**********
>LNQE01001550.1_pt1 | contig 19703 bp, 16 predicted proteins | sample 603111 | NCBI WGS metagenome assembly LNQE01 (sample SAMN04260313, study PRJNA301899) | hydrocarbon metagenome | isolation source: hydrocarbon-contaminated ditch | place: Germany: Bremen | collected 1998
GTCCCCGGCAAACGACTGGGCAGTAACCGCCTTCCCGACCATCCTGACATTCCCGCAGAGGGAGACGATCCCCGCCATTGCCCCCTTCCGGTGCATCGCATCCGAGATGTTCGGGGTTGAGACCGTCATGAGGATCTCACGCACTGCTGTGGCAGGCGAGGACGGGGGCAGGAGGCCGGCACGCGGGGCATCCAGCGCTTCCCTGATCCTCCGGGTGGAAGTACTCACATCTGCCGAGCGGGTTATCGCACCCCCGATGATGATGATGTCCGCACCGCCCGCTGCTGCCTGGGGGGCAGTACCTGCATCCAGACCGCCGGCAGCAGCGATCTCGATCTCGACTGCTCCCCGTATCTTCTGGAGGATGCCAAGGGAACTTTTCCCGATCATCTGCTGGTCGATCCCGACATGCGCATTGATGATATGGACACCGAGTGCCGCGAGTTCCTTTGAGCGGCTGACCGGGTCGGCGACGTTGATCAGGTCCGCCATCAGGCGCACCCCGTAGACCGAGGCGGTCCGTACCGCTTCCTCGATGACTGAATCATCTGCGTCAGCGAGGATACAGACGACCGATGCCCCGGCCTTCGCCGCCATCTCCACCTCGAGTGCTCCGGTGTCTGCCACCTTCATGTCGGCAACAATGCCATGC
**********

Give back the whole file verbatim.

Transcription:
>LNQE01001550.1_pt1 | contig 19703 bp, 16 predicted proteins | sample 603111 | NCBI WGS metagenome assembly LNQE01 (sample SAMN04260313, study PRJNA301899) | hydrocarbon metagenome | isolation source: hydrocarbon-contaminated ditch | place: Germany: Bremen | collected 1998
GTCCCCGGCAAACGACTGGGCAGTAACCGCCTTCCCGACCATCCTGACATTCCCGCAGAGGGAGACGATCCCCGCCATTGCCCCCTTCCGGTGCATCGCATCCGAGATGTTCGGGGTTGAGACCGTCATGAGGATCTCACGCACTGCTGTGGCAGGCGAGGACGGGGGCAGGAGGCCGGCACGCGGGGCATCCAGCGCTTCCCTGATCCTCCGGGTGGAAGTACTCACATCTGCCGAGCGGGTTATCGCACCCCCGATGATGATGATGTCCGCACCGCCCGCTGCTGCCTGGGGGGCAGTACCTGCATCCAGACCGCCGGCAGCAGCGATCTCGATCTCGACTGCTCCCCGTATCTTCTGGAGGATGCCAAGGGAACTTTTCCCGATCATCTGCTGGTCGATCCCGACATGCGCATTGATGATATGGACACCGAGTGCCGCGAGTTCCTTTGAGCGGCTGACCGGGTCGGCGACGTTGATCAGGTCCGCCATCAGGCGCACCCCGTAGACCGAGGCGGTCCGTACCGCTTCCTCGATGACTGAATCATCTGCGTCAGCGAGGATACAGACGACCGATGCCCCGGCCTTCGCCGCCATCTCCACCTCGAGTGCTCCGGTGTCTGCCACCTTCATGTCGGCAACAATGCCATGC